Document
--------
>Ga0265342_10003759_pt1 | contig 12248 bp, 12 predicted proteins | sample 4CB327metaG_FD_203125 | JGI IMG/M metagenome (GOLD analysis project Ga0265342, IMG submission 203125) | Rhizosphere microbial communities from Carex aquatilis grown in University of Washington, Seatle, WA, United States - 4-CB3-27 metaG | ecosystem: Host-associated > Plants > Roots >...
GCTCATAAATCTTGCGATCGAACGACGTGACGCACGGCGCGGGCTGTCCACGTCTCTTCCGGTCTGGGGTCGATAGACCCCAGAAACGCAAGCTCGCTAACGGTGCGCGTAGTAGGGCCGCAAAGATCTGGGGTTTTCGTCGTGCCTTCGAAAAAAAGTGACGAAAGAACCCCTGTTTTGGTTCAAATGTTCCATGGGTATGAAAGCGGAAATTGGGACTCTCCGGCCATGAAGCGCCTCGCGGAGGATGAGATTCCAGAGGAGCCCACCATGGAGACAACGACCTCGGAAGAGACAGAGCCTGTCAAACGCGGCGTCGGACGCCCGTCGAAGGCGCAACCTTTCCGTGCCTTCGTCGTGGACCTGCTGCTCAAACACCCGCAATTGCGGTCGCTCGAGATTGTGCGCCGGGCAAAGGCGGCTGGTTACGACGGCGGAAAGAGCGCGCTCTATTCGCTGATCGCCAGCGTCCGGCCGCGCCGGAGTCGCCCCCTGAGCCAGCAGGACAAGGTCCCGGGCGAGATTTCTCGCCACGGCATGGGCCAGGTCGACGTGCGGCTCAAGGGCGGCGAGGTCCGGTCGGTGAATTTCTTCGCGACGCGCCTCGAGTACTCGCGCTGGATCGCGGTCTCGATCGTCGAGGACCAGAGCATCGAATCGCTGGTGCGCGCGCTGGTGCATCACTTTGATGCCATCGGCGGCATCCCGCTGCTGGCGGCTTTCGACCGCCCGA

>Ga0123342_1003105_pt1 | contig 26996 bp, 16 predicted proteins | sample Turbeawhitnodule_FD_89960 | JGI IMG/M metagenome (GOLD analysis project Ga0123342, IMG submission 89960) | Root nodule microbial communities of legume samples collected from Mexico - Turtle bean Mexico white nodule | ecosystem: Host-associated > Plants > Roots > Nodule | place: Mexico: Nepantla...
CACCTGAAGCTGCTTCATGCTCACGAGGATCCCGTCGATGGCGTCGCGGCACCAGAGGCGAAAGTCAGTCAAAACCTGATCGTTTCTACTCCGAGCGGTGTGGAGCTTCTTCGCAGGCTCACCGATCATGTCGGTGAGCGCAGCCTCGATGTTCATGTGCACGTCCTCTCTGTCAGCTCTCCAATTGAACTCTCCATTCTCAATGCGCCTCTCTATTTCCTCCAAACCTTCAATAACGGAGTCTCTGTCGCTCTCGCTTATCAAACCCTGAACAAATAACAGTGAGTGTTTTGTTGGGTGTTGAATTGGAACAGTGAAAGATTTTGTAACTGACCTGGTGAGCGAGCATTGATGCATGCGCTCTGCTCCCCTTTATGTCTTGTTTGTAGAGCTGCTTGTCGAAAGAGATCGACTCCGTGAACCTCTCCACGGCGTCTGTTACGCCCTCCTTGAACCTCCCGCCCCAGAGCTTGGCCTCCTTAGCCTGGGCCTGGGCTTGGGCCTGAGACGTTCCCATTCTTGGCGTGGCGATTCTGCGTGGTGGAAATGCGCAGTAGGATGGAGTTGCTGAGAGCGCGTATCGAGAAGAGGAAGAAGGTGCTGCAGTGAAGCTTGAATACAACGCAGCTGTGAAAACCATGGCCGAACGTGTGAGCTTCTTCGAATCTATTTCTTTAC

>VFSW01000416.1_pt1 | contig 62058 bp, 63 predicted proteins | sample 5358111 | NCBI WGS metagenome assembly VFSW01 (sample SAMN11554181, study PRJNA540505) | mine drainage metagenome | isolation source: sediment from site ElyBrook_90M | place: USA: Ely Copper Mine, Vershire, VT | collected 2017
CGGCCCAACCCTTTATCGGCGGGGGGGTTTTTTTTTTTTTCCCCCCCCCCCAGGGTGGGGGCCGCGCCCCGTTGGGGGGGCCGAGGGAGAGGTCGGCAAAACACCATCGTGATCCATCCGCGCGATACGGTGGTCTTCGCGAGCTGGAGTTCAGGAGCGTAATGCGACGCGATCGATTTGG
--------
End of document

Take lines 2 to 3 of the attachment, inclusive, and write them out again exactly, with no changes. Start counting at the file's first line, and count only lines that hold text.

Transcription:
GCTCATAAATCTTGCGATCGAACGACGTGACGCACGGCGCGGGCTGTCCACGTCTCTTCCGGTCTGGGGTCGATAGACCCCAGAAACGCAAGCTCGCTAACGGTGCGCGTAGTAGGGCCGCAAAGATCTGGGGTTTTCGTCGTGCCTTCGAAAAAAAGTGACGAAAGAACCCCTGTTTTGGTTCAAATGTTCCATGGGTATGAAAGCGGAAATTGGGACTCTCCGGCCATGAAGCGCCTCGCGGAGGATGAGATTCCAGAGGAGCCCACCATGGAGACAACGACCTCGGAAGAGACAGAGCCTGTCAAACGCGGCGTCGGACGCCCGTCGAAGGCGCAACCTTTCCGTGCCTTCGTCGTGGACCTGCTGCTCAAACACCCGCAATTGCGGTCGCTCGAGATTGTGCGCCGGGCAAAGGCGGCTGGTTACGACGGCGGAAAGAGCGCGCTCTATTCGCTGATCGCCAGCGTCCGGCCGCGCCGGAGTCGCCCCCTGAGCCAGCAGGACAAGGTCCCGGGCGAGATTTCTCGCCACGGCATGGGCCAGGTCGACGTGCGGCTCAAGGGCGGCGAGGTCCGGTCGGTGAATTTCTTCGCGACGCGCCTCGAGTACTCGCGCTGGATCGCGGTCTCGATCGTCGAGGACCAGAGCATCGAATCGCTGGTGCGCGCGCTGGTGCATCACTTTGATGCCATCGGCGGCATCCCGCTGCTGGCGGCTTTCGACCGCCCGA

>Ga0123342_1003105_pt1 | contig 26996 bp, 16 predicted proteins | sample Turbeawhitnodule_FD_89960 | JGI IMG/M metagenome (GOLD analysis project Ga0123342, IMG submission 89960) | Root nodule microbial communities of legume samples collected from Mexico - Turtle bean Mexico white nodule | ecosystem: Host-associated > Plants > Roots > Nodule | place: Mexico: Nepantla...